Manufacturing GDP Analysis – March 2016

Mining, oil and gas sector drives the Canadian economy down in March

For the second consecutive month, the Canadian economy contracted in March, led by a sharp decline in resource extraction. Overall, GDP fell by 0.25 per cent in March, adding to the revised 0.14 per cent decline in February.

falls again in march

However, thanks to a strong January, Canada’s first quarter GDP numbers were reasonably solid. The economy grew by 0.5 per cent compared to the final quarter of 2015, which is slightly above-average growth compared to how Canada has performed over the past three years.  

Exports were the main driver of growth in Q1 2016, increasing by 1.7 per cent over the final quarter of 2015. Household spending was also solid despite soft employment numbers. The challenge is that business activity continues to be an anchor on the Canadian economy. Led by slashed capital spending in the energy sector, business investment fell for the fifth consecutive quarter and is now 9.4 per cent below levels seen at the end of 2014.

Business investment

Turning to the industry-level numbers for March, results were generally mixed with seven of the fifteen major economic sectors contracting and eight flat or rising. By far the largest decline was in mining and oil and gas extraction, where GDP was down by 2.8 per cent compared to February. A much larger decline will come in May when the impact of the Ft. McMurray forest fires begins to appear in economic data. Aside from resource extraction, GDP was also down in wholesale and retail trade (0.8 per cent), as well as transportation and warehousing (0.6 per cent), and agriculture, forestry, fishing and hunting (0.5 per cent).

By contrast, most of the gainers in March were in white-collar services industries. Finance, insurance and real estate was up 0.4 per cent, while professional, scientific and technical services were 0.3 per cent higher. There were also positive growth numbers in education and health care in March.  

growth by sector

For its part, manufacturing GDP fell slightly, posting a decrease of 0.2 per cent after a drop of 0.9 per cent in February. However, those declines followed a surge in economic activity in manufacturing at the end of 2015. As a result, manufacturing GDP remains well above last fall’s levels.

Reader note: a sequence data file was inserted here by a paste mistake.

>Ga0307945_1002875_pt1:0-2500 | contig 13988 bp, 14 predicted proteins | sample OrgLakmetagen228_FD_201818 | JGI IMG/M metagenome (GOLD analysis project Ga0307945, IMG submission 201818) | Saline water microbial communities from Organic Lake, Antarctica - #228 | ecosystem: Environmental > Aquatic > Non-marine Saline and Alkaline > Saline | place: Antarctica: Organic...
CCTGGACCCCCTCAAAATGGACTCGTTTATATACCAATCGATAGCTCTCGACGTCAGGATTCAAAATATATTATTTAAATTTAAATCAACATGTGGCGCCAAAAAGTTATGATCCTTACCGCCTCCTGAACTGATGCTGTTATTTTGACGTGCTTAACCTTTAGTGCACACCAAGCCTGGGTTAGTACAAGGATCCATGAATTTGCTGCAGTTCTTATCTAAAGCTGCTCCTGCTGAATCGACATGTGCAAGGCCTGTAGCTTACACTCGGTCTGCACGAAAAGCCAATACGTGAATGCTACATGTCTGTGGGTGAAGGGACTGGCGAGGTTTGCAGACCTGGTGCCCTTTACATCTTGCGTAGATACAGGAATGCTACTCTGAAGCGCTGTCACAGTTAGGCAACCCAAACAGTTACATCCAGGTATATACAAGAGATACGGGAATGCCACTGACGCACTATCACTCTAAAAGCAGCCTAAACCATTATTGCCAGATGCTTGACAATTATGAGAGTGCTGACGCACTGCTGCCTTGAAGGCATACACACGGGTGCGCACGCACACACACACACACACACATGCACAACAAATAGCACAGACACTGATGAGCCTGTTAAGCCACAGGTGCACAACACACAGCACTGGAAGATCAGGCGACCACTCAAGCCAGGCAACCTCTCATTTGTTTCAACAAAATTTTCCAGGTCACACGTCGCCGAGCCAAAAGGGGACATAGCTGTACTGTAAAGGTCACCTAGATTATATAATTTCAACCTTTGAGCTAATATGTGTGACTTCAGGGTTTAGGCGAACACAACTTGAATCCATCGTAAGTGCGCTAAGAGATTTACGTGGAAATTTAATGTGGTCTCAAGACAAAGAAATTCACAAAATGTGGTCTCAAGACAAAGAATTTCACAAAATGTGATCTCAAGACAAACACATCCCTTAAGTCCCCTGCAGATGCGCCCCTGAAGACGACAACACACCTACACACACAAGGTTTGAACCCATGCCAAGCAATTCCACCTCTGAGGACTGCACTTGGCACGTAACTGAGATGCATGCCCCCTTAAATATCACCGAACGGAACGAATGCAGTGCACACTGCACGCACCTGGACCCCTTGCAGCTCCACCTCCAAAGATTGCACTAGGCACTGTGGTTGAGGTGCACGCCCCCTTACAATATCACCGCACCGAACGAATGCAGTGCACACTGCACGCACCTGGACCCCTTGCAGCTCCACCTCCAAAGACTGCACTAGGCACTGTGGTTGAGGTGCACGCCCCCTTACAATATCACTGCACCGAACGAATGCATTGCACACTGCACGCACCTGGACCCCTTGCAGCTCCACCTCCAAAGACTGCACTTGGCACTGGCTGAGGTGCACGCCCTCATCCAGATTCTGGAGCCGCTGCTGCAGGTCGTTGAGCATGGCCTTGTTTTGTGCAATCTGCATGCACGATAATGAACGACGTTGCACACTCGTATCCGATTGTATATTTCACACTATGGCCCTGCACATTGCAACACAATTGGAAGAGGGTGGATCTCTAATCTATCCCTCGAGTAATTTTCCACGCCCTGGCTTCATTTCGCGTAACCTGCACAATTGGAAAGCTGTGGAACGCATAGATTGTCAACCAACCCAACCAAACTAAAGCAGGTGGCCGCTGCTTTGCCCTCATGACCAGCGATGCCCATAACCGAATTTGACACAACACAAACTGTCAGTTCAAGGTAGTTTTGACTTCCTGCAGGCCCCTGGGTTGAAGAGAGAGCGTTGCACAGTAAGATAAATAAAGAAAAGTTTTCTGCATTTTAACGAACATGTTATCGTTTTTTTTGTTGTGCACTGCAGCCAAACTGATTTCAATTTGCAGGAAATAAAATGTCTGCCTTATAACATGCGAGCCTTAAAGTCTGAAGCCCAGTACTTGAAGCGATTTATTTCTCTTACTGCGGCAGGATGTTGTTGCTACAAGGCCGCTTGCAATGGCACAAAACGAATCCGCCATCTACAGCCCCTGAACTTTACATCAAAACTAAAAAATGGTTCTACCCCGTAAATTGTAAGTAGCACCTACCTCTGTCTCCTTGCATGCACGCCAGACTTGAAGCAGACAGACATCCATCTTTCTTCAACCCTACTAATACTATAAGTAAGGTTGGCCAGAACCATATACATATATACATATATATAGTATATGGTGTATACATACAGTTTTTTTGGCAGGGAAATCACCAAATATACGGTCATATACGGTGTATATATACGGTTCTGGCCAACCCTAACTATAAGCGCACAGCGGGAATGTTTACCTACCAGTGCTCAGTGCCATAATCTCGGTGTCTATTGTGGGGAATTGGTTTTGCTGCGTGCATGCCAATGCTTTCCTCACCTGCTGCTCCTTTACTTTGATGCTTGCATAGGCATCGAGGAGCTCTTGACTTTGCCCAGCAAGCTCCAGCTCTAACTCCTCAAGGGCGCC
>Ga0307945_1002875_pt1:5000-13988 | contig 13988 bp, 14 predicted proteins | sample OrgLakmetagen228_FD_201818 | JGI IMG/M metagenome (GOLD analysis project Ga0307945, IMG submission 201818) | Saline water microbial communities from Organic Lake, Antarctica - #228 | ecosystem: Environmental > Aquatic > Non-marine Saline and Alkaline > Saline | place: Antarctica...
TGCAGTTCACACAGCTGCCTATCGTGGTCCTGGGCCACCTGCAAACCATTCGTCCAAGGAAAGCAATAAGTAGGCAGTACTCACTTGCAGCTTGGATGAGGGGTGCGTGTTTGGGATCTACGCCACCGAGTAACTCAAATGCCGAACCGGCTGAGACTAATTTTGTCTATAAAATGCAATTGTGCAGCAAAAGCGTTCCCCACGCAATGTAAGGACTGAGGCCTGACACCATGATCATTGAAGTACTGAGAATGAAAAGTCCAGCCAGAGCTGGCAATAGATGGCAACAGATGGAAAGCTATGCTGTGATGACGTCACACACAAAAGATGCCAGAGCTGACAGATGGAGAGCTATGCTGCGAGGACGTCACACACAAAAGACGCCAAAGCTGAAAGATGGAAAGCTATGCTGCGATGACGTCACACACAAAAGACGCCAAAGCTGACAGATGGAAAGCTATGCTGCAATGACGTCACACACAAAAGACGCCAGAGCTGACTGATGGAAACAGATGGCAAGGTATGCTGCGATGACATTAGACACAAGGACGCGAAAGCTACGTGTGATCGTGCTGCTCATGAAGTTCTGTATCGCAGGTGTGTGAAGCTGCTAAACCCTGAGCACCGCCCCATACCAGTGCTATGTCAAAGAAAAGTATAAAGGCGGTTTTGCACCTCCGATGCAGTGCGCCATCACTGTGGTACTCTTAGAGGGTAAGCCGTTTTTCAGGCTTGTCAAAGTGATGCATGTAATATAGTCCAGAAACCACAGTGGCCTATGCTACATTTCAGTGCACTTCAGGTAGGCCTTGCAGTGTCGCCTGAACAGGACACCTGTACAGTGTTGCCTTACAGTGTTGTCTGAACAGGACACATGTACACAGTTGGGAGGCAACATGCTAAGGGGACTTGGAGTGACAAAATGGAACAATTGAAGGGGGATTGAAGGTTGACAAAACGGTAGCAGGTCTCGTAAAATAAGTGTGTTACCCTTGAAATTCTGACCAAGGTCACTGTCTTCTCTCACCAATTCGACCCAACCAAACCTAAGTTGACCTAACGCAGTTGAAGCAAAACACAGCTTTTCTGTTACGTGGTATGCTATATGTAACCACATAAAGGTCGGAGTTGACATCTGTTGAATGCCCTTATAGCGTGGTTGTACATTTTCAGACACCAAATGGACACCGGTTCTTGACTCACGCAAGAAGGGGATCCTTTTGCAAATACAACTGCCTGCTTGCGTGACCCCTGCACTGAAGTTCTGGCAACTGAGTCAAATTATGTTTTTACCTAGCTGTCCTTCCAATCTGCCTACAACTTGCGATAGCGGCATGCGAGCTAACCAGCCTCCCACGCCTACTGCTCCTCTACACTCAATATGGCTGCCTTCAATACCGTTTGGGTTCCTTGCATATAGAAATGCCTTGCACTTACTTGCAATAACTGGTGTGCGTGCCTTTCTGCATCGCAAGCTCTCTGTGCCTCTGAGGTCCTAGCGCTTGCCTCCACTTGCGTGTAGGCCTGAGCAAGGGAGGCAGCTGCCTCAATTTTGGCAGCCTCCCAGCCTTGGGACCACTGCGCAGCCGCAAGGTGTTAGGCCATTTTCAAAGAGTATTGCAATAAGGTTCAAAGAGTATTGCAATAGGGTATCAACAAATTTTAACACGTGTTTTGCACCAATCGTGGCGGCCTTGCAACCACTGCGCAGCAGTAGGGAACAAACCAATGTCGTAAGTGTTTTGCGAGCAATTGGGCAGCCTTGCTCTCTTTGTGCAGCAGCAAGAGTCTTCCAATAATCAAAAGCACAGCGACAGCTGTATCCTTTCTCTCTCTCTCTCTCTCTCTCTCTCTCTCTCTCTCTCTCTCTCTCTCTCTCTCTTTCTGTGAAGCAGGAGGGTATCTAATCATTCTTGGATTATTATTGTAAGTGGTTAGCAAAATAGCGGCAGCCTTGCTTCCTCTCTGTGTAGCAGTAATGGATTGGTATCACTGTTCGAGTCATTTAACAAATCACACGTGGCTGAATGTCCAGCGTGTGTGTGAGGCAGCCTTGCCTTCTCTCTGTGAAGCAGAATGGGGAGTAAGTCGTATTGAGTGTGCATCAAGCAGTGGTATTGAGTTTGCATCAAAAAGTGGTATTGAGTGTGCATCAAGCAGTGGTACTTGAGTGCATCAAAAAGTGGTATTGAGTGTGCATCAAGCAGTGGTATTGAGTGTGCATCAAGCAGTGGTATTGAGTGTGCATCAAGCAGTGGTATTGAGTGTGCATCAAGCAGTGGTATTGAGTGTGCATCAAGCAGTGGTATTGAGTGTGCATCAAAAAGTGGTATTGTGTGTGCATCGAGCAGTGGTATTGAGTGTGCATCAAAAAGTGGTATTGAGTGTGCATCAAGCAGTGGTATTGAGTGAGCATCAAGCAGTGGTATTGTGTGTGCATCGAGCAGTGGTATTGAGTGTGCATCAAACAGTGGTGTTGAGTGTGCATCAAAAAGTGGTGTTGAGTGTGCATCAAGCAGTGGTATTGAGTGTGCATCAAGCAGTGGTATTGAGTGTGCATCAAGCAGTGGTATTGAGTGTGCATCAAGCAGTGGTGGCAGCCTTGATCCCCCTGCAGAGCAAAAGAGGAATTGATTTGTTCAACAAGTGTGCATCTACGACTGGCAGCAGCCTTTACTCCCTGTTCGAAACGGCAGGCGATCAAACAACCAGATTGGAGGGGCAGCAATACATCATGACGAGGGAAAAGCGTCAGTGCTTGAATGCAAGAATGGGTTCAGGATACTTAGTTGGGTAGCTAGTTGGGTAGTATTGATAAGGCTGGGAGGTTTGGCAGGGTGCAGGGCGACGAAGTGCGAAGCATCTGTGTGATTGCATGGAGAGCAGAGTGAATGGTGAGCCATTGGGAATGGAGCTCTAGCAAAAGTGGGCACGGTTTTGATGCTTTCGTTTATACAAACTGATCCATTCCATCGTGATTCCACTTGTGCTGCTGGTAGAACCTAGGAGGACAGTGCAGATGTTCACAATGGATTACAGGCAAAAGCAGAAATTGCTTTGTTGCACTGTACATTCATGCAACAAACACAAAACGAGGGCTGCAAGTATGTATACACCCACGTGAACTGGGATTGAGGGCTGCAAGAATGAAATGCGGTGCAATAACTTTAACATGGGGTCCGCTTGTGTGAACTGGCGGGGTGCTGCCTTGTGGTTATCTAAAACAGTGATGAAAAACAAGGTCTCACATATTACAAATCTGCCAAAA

On top of that, the decline in manufacturing in March was heavily concentrated in motor vehicles production. Temporary closures for retooling auto plants contributed to a 2.9 per cent drop in GDP in that sector. Fabricated metals and paper production were also down, each seeing a 1.1 per cent decline in GDP in March. 

Manufacturing GDP by Major Industry    
  Feb-16 Mar-16 Feb-Mar Mar 2015 - Mar 2016
  ($billions) ($billions) % growth % growth
Total Manufacturing 175.2 174.8 -0.2 0.4
  Durables 101.0 100.1 -0.9 -1.5
  Non-durables 74.3 74.7 0.6 2.6
Major Industries        
  Food 23.6 23.7 0.5 2.4
  Motor vehicles and parts 18.7 18.2 -2.9 7.1
  Chemicals 14.2 14.2 0.5 1.3
  Primary metals 13.7 13.7 0.0 6.0
  Machinery 13.0 13.1 1.1 -11.5
  Fabricated metals 12.4 12.2 -1.0 -5.8
  Wood products 10.1 10.1 0.5 7.8
  Plastics and rubber prods. 9.7 9.7 0.4 4.2
  Paper products 7.8 7.7 -1.1 4.9
  Aerospace  6.9 6.8 -0.6 -7.0
  Petroleum and coal prods. 6.3 6.5 2.6 3.2

Meanwhile, there was good news elsewhere in manufacturing. Food processing continued its tremendous positive run with a 0.5 per cent increase in GDP in March. Higher oil prices also boosted the value of petroleum refining, and Canada’s struggling machinery manufacturers may be turning the corner after 15 months of almost continuous decline. 

food processing 

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